As more bars and restaurants invest in a delivery program due to orders to close down dining rooms in the wake of the COVID-19 pandemic, Society Insurance wants to help ensure that bars and restaurants are safely able to implement the service in order to protect their drivers and their businesses.
First, when starting a restaurant delivery service, there are important controls that should be implemented. According to the National Safety Council, in 2018 alone, there were 4.5 million medically consulted driver injuries that cost $445.6 billion in the United States. Transportation incidents were the fourth leading cause of injuries to workers, so it is clear that steps must be taken to lower your risk and put your employees on the road safely.
As restaurants are doing all they can to survive right now, Society Insurance supports restaurants moving towards this model, while practicing safety.
Tips for Bar Owners
Here are some tips for bar/restaurant owners to follow when starting a delivery service.
1. You will need to check Motor Vehicle Records (MVR) for all delivery drivers, upon hire/assignment and at least annually.
It is important to know the driving safety history of those on the road representing your operation. You should only select drivers with a current and valid driver’s license; and have very limited or no moving violations, and no severe moving violations (DUI, Reckless Driving, etc.). There are a number of ways to quickly access official driving records online for review. Your insurance agent may be able to run MVR’s for you. Most states have an online portal where employees can access their own MVR for a small fee.
2. Evidence of personal automobile insurance should be obtained from all drivers that will use their personal vehicles for company business.
These drivers should have sufficient automobile liability coverage limits and appropriate business use endorsements.
3. Drivers should be reminded that seatbelts must be worn, cell phone use is prohibited, allowing others to ride in the vehicle is not allowed, and to obey all traffic laws during all delivery operations.
These, along with other elements, should be included in a driver safety program going forward.
4. Do not overwhelm the delivery staff with too many orders.
Pushing drivers to complete too many orders may result in unsafe driving practices, which could lead to an accident that would ultimately slow your operation drastically. Do not make delivery time guarantees or commitments.
5. Encourage customers to prepay using credit or debit cards.
Prepayment allows you to limit the number of cash transactions that must be made off-site, limits the amount of cash carried by drivers, and is a more sanitary method for collecting delivery charges.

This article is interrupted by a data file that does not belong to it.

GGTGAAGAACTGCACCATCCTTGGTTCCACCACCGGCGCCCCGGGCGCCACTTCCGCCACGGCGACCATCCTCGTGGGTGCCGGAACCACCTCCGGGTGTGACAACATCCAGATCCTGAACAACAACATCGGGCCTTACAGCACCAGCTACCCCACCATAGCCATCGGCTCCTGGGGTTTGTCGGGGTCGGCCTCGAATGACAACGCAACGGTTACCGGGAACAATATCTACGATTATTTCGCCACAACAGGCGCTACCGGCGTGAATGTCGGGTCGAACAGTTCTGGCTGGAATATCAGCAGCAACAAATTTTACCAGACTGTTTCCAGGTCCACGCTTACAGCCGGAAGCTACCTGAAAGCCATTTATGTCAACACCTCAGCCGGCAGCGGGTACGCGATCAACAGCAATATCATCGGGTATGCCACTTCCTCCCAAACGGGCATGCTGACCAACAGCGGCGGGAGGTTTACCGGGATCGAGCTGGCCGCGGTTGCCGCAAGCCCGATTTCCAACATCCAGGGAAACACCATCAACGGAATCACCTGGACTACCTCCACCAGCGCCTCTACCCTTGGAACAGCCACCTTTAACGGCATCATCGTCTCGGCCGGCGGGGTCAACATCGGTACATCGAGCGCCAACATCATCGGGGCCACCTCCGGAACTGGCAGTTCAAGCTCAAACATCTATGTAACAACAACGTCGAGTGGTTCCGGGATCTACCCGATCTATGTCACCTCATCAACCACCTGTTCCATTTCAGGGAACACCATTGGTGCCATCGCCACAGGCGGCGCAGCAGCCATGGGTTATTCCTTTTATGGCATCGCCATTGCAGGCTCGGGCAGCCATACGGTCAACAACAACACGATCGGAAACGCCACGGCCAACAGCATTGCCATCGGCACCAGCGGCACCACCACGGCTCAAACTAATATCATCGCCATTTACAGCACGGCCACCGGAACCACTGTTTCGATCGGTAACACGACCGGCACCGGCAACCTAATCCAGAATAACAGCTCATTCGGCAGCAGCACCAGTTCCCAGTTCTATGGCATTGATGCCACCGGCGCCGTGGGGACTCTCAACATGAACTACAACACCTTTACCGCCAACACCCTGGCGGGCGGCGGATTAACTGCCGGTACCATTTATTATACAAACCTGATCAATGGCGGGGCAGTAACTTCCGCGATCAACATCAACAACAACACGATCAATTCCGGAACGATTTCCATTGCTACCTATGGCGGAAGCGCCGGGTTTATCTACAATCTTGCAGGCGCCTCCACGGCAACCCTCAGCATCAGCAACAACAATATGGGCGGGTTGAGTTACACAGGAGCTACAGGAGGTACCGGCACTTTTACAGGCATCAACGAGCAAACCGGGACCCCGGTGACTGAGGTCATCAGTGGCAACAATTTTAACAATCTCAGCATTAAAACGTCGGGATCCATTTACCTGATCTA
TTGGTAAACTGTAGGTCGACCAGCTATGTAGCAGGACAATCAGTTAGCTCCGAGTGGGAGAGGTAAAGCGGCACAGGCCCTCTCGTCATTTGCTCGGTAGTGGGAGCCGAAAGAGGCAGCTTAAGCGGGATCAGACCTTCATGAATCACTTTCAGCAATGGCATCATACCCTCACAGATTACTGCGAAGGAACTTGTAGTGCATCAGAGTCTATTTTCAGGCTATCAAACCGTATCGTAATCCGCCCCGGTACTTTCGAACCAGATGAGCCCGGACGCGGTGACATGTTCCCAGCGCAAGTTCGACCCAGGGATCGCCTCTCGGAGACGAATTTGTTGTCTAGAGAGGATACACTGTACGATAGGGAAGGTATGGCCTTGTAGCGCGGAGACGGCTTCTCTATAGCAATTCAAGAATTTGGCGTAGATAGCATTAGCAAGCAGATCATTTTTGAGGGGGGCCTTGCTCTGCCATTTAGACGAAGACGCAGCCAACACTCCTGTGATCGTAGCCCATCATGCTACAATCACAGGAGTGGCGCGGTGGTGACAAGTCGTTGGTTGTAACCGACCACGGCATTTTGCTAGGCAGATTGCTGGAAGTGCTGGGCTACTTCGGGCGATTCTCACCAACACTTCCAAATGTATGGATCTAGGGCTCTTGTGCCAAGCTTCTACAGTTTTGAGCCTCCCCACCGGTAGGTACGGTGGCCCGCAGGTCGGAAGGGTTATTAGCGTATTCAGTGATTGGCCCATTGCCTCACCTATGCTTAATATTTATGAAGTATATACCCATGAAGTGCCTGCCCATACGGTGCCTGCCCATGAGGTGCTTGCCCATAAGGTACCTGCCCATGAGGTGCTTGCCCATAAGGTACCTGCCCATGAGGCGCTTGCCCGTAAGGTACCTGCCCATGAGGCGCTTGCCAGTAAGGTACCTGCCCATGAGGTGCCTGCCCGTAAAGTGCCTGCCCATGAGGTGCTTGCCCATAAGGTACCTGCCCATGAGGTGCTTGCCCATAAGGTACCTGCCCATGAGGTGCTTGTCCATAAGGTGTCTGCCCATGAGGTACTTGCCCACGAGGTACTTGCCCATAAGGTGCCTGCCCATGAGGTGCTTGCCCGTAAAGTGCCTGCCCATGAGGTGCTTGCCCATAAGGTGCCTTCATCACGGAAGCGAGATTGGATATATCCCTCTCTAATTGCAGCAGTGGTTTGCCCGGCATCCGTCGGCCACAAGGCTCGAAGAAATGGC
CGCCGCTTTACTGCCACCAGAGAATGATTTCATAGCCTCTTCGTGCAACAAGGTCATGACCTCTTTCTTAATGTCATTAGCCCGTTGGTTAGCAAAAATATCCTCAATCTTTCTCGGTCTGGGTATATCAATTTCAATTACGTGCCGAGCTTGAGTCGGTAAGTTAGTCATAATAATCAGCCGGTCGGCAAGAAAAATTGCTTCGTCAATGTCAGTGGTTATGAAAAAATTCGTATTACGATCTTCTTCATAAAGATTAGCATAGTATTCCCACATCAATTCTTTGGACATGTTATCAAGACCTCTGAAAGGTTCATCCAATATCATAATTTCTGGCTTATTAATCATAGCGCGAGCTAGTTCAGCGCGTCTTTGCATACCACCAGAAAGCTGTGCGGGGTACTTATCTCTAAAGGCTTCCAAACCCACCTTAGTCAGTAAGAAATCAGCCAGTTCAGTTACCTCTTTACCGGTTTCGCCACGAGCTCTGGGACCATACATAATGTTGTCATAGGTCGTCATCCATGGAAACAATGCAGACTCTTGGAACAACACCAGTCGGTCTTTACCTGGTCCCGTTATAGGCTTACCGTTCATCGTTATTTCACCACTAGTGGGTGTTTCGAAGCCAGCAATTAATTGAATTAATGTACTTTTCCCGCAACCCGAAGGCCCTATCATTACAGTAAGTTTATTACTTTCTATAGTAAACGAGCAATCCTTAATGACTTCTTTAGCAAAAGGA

6. Deliveries to hotels should only be made to the front desk.
Communicate to drivers that they should never deliver to specific hotel rooms. This is for their safety.
7. Late night deliveries and deliveries to locations that do not have a valid address are not safe and should be avoided.
A person requesting a delivery to a park or parking lot is also unsafe.
8. Use caller ID.
Caller ID helps identify who is calling. This is especially important for food deliveries, as the employer can use caller ID to trace the location of the customer.
9. Keep detailed records.
Maintain a list of all delivery customers, telephone numbers, and orders. This allows employers to be aware of their delivery driver’s route for that day.
10. Use GPS.
GPS systems are important to locate drivers that may be in distress.
11. Use cameras.
Install in-car surveillance cameras to record activities.
12. Set a casual dress code.
Allow drivers to wear ordinary street clothes. A uniform makes a driver stand out.
Tips for Delivery Drivers
While it is the responsibility of the employer to provide a safe work environment, it is also the responsibility of the employee to practice workplace safety.
Delivery drivers can help ensure their own safety with these tips:
1. Practice safe driving techniques.
Monitor blind spots, travel at safe speeds and reduce speed in work zones, keep up with regular vehicle maintenance, adjust driving techniques in bad weather, load cargo safely, and reduce speeds on curves to prevent your vehicle and cargo from tipping over.
2. Know your territory.
Be familiar with the delivery area and your route.
3. Avoid muscle strain.
Use material handling equipment such as a cart or dolly to move heavier items from the vehicle to the delivery site.
4. Watch your step.
Look out for slip, trip, and fall hazards when delivering the goods.
5. Limit and conceal cash.
Restrict the amount of money that you carry on yourself or keep in the vehicle and keep any money hidden from sight.
6. Park close.
Park as close to the delivery site as possible; always try to park near the delivery door.
7. Be aware of your surroundings.
Take note of any vehicles that may be following you.
8. Only deliver to valid addresses.
Make sure that you are not delivering to an unoccupied home or business. Signs of vacancy may include an unkempt yard and no lights. If lights are off, ask your employer to do a call back and request that the customer turn on a light.
9. Stay in well-lit areas.
Park under a street light, if possible.
10. Carry a flashlight.
Keep a flashlight handy in case you have to walk to a side door or back of a building.